Just before the turn of the decade – and before the ongoing Coronavirus outbreak triggered disruption in operations across Asian shipyards – China announced the completion of the merger between its two largest shipbuilders – China Shipbuilding Industry (CSSC) and China State Shipbuilding (CSIC) – into the state-owned China Shipbuilding Group (CSG).
The move is not too surprising. Over the past ten years, Beijing has been consolidating its grip over a number of sectors, including agriculture, the railways and power generation. China’s long dominance in the shipbuilding industry is so far only second to South Korea, whose two biggest shipyards – Hyundai Heavy Industries (HHI) and Daewoo Shipbuilding & Marine Engineering (DSME) – are also planning a merger.
Following behind these countries is Japan, a one-time industry leader that is now the third-largest shipbuilder in the world, and which is – non-coincidentally – also looking to combine its two biggest champions.
Although currently at three different stages of their mergers (so far only China has finalised the deal), these unions are already giving competitors a fresh new headache. Particularly, if South Korea’s transaction goes to plan, the resulting company and its Chinese counterpart will together handle almost 45% of global ship orders.
Experts claim that the impact of such dominance may well not be seen in the short term, but in the long term, there is little doubt on the power it will put in the hands of only two countries.
A reinvigorated fight for the top spot
China, Japan and South Korea have been dictating the rules in the shipbuilding sector for several decades, having gradually attracted clients from Europe since the 1960s.
Over the last 20 years, however, Beijing and Seoul-based companies have managed to outclass their Japanese counterparts in most segments of the sector, with China topping the order book between 2012 and 2018, and then losing ground to South Korea in the last two years.
Tighter competition and decreasing demand have over time pushed both countries to specialise themselves in different sectors; Chinese companies gradually expanded their portfolio of warships and merchant ships while South Korean competitors focused on sustainability and building more complex vessels.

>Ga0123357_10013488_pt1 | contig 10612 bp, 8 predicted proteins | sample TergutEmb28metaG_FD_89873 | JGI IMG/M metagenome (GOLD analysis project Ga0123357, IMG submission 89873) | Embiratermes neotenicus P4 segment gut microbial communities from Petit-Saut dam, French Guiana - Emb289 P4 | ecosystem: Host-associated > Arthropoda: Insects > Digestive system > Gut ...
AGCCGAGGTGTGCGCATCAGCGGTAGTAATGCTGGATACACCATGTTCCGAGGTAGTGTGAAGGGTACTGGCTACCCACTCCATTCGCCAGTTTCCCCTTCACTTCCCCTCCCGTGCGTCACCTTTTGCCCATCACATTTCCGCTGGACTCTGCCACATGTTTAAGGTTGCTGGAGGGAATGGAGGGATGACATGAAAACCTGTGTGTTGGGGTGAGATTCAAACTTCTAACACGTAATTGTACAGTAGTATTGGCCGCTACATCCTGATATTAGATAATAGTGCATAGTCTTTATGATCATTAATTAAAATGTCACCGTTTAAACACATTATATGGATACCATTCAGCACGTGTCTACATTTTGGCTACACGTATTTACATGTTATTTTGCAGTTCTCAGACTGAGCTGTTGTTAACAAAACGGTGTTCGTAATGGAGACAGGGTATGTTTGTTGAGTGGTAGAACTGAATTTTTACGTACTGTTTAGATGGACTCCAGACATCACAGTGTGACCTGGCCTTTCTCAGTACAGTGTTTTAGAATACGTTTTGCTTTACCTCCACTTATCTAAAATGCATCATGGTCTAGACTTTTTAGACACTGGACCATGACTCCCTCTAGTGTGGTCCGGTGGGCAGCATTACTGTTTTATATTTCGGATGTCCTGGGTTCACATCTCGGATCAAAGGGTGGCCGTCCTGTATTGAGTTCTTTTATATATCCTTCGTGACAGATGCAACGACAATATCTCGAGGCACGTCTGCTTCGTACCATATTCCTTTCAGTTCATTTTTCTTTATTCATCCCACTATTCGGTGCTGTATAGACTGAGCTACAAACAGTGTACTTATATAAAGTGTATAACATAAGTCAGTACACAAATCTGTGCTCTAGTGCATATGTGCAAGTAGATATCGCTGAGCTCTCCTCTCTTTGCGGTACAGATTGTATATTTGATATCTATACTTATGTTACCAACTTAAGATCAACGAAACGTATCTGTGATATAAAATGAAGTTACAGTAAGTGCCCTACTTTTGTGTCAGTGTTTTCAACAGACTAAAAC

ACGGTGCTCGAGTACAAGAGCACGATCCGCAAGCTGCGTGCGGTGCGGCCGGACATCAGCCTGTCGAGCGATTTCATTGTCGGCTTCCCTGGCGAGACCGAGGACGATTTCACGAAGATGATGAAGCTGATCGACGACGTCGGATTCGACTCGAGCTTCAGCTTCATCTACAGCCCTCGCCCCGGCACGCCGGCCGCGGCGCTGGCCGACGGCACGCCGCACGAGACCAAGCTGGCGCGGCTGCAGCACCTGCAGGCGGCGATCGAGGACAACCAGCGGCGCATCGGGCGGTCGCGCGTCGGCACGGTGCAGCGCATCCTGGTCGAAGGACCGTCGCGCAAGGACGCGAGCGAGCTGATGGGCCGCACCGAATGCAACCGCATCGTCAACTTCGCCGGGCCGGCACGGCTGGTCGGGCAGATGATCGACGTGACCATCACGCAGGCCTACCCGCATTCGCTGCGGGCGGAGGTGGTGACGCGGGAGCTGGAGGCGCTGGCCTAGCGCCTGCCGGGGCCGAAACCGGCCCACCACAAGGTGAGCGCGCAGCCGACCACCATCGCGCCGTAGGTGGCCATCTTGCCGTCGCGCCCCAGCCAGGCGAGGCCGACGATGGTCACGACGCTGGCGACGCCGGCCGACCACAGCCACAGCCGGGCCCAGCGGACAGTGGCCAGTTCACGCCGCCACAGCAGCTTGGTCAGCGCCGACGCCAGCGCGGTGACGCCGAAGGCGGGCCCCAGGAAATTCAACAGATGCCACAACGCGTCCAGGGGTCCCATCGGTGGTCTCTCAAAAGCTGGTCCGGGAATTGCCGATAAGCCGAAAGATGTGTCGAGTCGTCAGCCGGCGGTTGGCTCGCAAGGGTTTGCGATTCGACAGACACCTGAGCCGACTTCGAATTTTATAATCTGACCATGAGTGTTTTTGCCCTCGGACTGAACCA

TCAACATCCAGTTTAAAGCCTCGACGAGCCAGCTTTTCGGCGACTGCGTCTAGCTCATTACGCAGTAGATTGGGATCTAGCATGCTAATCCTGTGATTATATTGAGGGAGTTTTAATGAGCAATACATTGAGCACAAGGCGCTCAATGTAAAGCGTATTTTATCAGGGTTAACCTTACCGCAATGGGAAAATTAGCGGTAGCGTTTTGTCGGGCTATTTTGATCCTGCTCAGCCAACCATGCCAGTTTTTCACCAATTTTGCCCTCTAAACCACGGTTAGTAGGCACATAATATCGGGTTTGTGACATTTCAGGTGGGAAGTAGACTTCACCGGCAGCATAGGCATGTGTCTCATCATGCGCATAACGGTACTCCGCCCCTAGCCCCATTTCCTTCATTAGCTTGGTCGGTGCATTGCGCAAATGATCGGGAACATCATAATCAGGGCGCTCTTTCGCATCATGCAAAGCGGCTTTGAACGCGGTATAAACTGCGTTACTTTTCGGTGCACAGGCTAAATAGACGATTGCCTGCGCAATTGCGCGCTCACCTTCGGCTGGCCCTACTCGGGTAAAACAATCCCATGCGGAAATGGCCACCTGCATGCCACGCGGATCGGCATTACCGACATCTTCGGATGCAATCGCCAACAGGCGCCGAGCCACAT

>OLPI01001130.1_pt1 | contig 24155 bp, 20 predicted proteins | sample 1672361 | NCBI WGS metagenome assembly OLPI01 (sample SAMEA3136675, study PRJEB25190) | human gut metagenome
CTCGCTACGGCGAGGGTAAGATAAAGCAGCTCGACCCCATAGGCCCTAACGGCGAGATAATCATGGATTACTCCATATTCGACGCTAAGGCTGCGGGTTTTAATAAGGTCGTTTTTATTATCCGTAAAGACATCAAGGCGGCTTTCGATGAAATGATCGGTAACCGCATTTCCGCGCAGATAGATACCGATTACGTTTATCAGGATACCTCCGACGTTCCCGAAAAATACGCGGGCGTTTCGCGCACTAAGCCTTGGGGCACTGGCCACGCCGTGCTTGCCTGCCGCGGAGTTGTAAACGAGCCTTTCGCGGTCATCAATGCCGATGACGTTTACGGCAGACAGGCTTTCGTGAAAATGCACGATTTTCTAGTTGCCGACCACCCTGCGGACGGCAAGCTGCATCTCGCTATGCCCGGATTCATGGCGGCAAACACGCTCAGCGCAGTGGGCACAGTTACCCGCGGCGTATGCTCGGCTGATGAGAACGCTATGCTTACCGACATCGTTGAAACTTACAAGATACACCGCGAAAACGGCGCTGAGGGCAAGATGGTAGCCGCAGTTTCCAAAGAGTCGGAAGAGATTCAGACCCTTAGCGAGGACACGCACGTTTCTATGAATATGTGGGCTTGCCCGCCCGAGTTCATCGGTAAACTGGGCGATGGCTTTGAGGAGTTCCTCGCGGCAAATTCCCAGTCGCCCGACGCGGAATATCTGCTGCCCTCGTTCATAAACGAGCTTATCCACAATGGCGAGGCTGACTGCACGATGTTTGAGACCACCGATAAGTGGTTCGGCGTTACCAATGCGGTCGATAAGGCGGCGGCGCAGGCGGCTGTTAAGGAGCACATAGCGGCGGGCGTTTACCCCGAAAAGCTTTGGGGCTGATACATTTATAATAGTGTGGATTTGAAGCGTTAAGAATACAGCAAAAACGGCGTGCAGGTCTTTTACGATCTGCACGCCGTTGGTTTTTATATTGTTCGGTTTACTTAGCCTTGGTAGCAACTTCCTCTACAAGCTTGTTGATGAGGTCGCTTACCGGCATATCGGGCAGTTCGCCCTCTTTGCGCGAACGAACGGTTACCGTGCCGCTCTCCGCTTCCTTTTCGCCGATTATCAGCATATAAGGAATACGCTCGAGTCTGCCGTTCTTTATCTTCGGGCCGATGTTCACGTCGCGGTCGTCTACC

It should therefore come as no surprise that when HHI and DSME announced plans to merge in a deal valued at a mammoth $2bn, China was quick to respond. Months after the March 2019 announcement, Beijing officials approved the union of CCSC and CSIC (which had previously been split in 1999) into the now consolidated CSG.
Breaking down the mergers’ future market potential
Now that the deal has been completed, it could be only a matter of time until South Korea’s two champions come together. Their merger is currently pending the green light from Japan, Singapore, China, Kazakhstan and the European Union.
In the meantime, concerns have grown in the sector, as many fear competition will be significantly reduced if the deal is approved.
Indeed, figures from market intelligence service VesselsValue show that HHI and DSME would have a combined order book worth $34.5bn, with some 327 ships currently under construction. Although fewer in number than CSG’s order book, which has 411 vessels, these orders are greater in value; orders for the Chinese shipbuilder are currently worth $21bn.
Yet above all, the industry is disapproving of the combined force these two mergers could have in the future. “Both entities have hundreds of vessels currently being built, worth tens of billions of US dollars,” explains VesselsValue spokesperson Sam Tucker. “Looking at this from a global perspective, 25% of all new vessels are being built in these locations, which represents 44% of the value of the entire order book.”
This means that the two could potentially divide orders between themselves, annihilating competition in several divisions. “Korea and China have in practice segmented the market between them, whether intended or not,” says Arnulf Hagen, adjunct professor at the Norwegian University of Science and Technology’s (NTNU) Department of Marine Technology.
In addition, according to Navin Kumar, director of shipping consultancy Drewry’s Maritime Research division, both mergers account for almost one fifth of the global order book each. This is particularly significant when looking at their respective areas of expertise. “While the Chinese shipyards are known for their dry bulk, container and naval ships,” he adds, “the Korean yards have the reputation of building more sophisticated vessels such as liquefied natural gas (LNG) carriers, liquefied petroleum gas (LPG) carriers, floating storage regasification units (FSRUs), chemical tankers, containers and naval warships.”
While holding their breath until the Korean merger is completed, global shipbuilders will find little consolation in the fact that it will take time before market dynamics are effectively altered.
This is mainly due to the slowdown in demand that has been hitting shipyards around the world since the 2008 financial crisis. “Today, the supply exceeds demand and we have a buyers’ market,” says NTNU’s Arnulf Hagen. “But before the financial crisis the situation was the opposite, a sellers’ market.”